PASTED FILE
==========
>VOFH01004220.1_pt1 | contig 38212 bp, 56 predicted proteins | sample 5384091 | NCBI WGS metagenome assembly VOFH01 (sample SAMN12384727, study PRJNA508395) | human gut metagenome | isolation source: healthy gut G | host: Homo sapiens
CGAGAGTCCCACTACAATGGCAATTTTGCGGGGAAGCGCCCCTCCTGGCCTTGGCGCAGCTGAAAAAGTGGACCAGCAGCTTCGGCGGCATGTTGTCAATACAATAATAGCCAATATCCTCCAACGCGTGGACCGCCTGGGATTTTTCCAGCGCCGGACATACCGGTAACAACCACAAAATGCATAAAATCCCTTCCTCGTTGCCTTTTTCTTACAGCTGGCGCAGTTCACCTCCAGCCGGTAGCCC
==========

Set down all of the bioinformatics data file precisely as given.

>VOFH01004220.1_pt1 | contig 38212 bp, 56 predicted proteins | sample 5384091 | NCBI WGS metagenome assembly VOFH01 (sample SAMN12384727, study PRJNA508395) | human gut metagenome | isolation source: healthy gut G | host: Homo sapiens
CGAGAGTCCCACTACAATGGCAATTTTGCGGGGAAGCGCCCCTCCTGGCCTTGGCGCAGCTGAAAAAGTGGACCAGCAGCTTCGGCGGCATGTTGTCAATACAATAATAGCCAATATCCTCCAACGCGTGGACCGCCTGGGATTTTTCCAGCGCCGGACATACCGGTAACAACCACAAAATGCATAAAATCCCTTCCTCGTTGCCTTTTTCTTACAGCTGGCGCAGTTCACCTCCAGCCGGTAGCCC